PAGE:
Keele buses and bus drivers
"Shortly after graduation in 1962 I attended a field meeting of the Yorkshire Geological Society in north Lincolnshire (my home area). Much to my astonishment, the bus hired from Brown's Buses of Caistor turned out to be the former UCNS bus 532 VYT. In a recently published book on ironstone mining near Caistor, there is a splendid photograph of 532 VYT as it was used to convey the miners to work. My recollection is that there were two buses providing a service down to Newcastle for the domestic staff. Students were welcome to use the bus and I recall that it started outside the registry wooden building and terminated in the street at right angles to Pool Dam below the High Street.
"The hourly Crossville service bus Newcastle - Crewe (? Chester) stopped at the gatehouse and in Keele village but in those days did not venture onto the campus necessitating a 1 km hike to Keele Hall. I also recall a very friendly bus driver who seemed to know everybody who used the bus. I think that the bus was dark green and cream in colour and bore the UCNS coat of arms.
"A bus with the Keele shield on the doorThere was another bus well known to Geographers. This was owned and driven by Geoff Walker (Walkers Coaches) of Hanley. He was popular as he knew the needs of Geographers. I can remember him driving around Edinburgh on a combined P! and P2 Easter field class in 1960 and later on a trip to West Germany where we were based on a youth hostel in a castle outside Wetzlar. On the inside back cover of Cum Grano 14 Geoff has an advertisment for his coaches."
Peter Worsley (1962)
Below right: A bus with the UCNS shield on the door.
"Jill and I have fond memories of the UCNS bus, since that was where we met - going into Newcastle on our first Saturday as freshers (October 1959). The year after Peter Worsley's field course trip to Germany in Geoff Walker's coach, my Geography lot did a similar trip with Geoff. I have a photo of the coach doing a 7-point turn in a car park right up against the East German fence which we'd gone to see. The space was so tight that Geoff kept running the coach into the fence, opposite two East German border guards with their rifles ready in case he broke through."
Tony Budd (1963)
"Geoff Walker's 'mystery' free coach trips at the end of the academic year for AU members as a thank you for all the trade that was offered to him were memorable. There was always a rush to get one's name on that list. One to Scarborough, another to Llandudno. The latter involved Vince (Geoff's other driver) driving a brand new bus 'to get used to it'. It duly broke down on the way home and Geoff's 'rescuing' bus had difficulty locating us at the Welsh town called Dangergoslow!"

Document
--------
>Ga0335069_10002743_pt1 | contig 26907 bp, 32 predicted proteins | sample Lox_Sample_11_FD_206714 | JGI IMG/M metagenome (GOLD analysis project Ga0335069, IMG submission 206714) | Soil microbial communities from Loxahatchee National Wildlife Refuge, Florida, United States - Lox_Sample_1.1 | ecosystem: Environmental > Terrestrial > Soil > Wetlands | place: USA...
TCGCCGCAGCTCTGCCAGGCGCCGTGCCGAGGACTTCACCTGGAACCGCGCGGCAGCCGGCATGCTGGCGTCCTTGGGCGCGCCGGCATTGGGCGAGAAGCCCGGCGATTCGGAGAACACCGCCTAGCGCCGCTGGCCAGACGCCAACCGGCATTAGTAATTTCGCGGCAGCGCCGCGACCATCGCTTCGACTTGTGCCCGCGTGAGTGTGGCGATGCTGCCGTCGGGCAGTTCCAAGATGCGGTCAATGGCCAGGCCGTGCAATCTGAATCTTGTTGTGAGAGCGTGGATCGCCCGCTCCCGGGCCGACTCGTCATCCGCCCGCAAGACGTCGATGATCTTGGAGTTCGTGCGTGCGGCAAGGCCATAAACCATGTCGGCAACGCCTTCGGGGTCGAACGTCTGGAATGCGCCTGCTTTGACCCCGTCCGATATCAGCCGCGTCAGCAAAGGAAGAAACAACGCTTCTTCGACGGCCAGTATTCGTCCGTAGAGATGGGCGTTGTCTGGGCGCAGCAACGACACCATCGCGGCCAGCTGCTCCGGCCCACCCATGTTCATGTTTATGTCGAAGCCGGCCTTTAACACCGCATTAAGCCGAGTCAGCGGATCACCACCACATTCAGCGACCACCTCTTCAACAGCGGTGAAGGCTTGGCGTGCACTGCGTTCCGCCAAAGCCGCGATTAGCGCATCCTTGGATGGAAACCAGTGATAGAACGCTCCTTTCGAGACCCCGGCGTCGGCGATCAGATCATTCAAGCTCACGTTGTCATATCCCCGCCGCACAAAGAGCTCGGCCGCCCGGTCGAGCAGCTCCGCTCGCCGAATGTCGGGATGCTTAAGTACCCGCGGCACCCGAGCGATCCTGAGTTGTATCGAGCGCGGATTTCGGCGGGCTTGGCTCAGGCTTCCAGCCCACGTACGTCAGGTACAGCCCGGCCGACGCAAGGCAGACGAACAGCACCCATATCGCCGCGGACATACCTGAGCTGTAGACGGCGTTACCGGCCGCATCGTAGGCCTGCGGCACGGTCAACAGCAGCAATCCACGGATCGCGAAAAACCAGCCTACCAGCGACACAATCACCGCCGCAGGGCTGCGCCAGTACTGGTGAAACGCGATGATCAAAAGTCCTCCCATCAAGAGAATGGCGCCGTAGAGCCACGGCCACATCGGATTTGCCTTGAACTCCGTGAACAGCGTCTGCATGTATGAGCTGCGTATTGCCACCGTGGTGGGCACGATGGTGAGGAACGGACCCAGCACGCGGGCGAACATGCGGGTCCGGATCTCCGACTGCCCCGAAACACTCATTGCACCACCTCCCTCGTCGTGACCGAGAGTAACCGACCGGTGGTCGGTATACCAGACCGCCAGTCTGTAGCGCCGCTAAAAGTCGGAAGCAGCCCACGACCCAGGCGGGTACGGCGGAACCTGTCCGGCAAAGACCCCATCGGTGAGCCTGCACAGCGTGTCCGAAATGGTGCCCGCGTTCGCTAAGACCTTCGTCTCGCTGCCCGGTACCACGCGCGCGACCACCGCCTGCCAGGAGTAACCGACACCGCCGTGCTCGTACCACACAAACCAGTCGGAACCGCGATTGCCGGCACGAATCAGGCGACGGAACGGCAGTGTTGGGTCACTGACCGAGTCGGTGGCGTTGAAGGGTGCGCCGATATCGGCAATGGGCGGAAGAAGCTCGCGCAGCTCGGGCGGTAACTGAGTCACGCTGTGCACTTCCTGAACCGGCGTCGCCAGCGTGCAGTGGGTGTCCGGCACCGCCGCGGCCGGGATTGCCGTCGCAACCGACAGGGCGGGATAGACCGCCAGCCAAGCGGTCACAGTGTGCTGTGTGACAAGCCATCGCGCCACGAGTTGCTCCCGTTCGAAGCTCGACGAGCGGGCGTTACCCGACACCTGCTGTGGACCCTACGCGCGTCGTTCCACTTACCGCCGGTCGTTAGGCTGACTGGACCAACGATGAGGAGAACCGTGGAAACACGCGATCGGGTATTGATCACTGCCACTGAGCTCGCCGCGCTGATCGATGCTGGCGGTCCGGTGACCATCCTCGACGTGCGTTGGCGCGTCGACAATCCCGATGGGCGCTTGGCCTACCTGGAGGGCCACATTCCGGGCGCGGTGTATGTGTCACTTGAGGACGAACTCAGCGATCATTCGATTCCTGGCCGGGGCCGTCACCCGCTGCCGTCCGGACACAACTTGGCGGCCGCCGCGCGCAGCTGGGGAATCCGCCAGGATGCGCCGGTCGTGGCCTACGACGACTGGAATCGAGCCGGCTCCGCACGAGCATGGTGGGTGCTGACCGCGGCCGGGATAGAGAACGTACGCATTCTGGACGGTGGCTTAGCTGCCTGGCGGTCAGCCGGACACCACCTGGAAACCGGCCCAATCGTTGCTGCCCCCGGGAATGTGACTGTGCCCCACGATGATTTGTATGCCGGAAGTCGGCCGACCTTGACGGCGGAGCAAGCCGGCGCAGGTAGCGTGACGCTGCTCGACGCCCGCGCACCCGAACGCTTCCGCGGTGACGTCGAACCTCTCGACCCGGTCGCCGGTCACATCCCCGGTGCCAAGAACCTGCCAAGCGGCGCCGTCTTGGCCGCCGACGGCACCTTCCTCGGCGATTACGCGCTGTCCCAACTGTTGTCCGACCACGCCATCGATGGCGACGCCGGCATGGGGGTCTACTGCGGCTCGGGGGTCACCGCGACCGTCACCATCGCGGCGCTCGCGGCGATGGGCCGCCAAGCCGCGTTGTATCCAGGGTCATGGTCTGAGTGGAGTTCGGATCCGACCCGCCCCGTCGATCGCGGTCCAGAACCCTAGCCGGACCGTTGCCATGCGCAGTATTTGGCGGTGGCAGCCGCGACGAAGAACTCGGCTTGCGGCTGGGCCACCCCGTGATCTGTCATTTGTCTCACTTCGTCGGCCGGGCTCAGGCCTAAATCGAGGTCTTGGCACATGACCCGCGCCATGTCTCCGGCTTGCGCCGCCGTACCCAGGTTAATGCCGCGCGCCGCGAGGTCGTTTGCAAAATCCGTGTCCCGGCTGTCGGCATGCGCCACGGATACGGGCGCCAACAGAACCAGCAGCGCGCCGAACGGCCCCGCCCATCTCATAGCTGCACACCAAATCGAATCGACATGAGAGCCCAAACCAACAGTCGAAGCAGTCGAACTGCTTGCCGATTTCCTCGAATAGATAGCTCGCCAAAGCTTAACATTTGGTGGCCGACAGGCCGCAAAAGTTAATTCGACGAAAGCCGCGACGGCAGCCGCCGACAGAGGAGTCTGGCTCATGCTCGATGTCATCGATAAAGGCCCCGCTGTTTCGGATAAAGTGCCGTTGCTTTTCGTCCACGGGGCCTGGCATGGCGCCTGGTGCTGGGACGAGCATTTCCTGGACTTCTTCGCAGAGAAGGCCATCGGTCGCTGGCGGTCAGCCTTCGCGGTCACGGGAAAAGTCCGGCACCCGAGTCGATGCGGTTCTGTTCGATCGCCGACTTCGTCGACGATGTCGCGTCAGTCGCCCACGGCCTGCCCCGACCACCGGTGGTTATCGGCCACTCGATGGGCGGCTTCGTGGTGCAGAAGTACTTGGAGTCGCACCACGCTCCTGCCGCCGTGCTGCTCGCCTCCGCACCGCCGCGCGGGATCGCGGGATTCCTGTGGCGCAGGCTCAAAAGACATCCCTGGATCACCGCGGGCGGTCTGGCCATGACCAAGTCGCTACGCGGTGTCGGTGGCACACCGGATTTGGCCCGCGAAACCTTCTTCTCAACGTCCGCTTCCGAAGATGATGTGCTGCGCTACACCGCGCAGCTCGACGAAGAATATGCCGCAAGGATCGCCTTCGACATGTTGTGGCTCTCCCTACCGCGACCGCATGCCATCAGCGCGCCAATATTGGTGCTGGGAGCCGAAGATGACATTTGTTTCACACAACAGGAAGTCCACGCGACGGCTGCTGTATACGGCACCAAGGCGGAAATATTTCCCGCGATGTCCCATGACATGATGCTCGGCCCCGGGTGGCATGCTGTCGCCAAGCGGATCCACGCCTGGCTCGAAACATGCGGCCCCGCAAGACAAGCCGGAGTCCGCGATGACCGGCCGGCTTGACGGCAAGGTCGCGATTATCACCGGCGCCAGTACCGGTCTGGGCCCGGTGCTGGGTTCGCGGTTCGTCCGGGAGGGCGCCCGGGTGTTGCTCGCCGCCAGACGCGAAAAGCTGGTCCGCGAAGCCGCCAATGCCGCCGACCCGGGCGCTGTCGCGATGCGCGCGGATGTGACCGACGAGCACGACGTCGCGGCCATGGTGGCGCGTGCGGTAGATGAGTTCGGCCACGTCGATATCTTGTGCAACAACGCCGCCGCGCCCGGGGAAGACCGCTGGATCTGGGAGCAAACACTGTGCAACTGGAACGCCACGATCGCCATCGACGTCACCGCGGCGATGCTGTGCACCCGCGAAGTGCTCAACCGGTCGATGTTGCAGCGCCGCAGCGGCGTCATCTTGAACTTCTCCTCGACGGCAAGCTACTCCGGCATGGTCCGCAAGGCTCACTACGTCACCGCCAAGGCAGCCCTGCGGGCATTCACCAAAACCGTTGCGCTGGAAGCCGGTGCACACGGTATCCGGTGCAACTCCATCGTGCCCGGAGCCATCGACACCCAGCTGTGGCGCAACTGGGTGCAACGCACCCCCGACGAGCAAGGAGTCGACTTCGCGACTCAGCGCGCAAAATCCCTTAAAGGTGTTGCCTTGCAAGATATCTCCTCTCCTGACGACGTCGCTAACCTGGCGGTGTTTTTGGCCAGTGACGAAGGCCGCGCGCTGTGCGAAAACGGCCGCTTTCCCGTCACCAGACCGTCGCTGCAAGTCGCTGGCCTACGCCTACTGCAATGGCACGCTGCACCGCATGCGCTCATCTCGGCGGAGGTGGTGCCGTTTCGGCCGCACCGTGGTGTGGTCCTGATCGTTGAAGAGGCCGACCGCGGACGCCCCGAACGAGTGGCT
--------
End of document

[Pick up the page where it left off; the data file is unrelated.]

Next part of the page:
John Samuel (1964)
Below right: This bus took a field trip to Toulouse in 1955
"Geoff Walker took his coach a good deal further than the West German-East German border for some other Geography field trips. In July 1959 we went to Toulouse. The contrast to modern highly regulated coach travel with relief drivers, regular breaks and rest days is dramatic. The first day involved the journey from Keele to Dunkirk for the over-night ferry. From Dunkirk we headed south following the coast to Boulogne and then inland passing to the west of central Paris and with a stop at Chartres. We then continued to Tours where we probably had an overnight stop. Next day we went on to Poitiers, Limoges, Cahors and finally Toulouse. Once there we had a series of group excursions which ranged to Carcassonne, Albi, the fringe of the Massif Central, the limestone gorges of Quercy and the outer ranges of the Pyrenees. Geoff had no days off and his only lighter days were when groups of students spent two days on individual projects and only had to be dropped off in the morning and collected late afternoon.
"As an example of one of the excursions (and not the longest) I will take the southern trip. We headed south from Toulouse along the Ariege valley to Foix, Tarascon and Aix-les-Thermes. We then returned to Tarascon and headed west on a secondary route to the Salat valley by way of the Col de Port. Beyond the Col the road follows a tortuous course between interlocking spurs (and hard work for a driver on the ‘wrong side’). At St Girons we turned towards Toulouse going via the Mas d’Azil where Route Nationale 119 went through a massive limestone cavern. Our return from Toulouse went the opposite way round the Massif Central. We first headed east for a Mediterranean beach stop at Sete and then followed the Rhone-Saone corridor north (with an overnight stop) to Chalons where we turned north west for Paris. this time we stopped in the centre and then continued to Dunkirk. All these longer trips were of course on the old routes nationales not motorways. So it was a heroic effort by Geoff.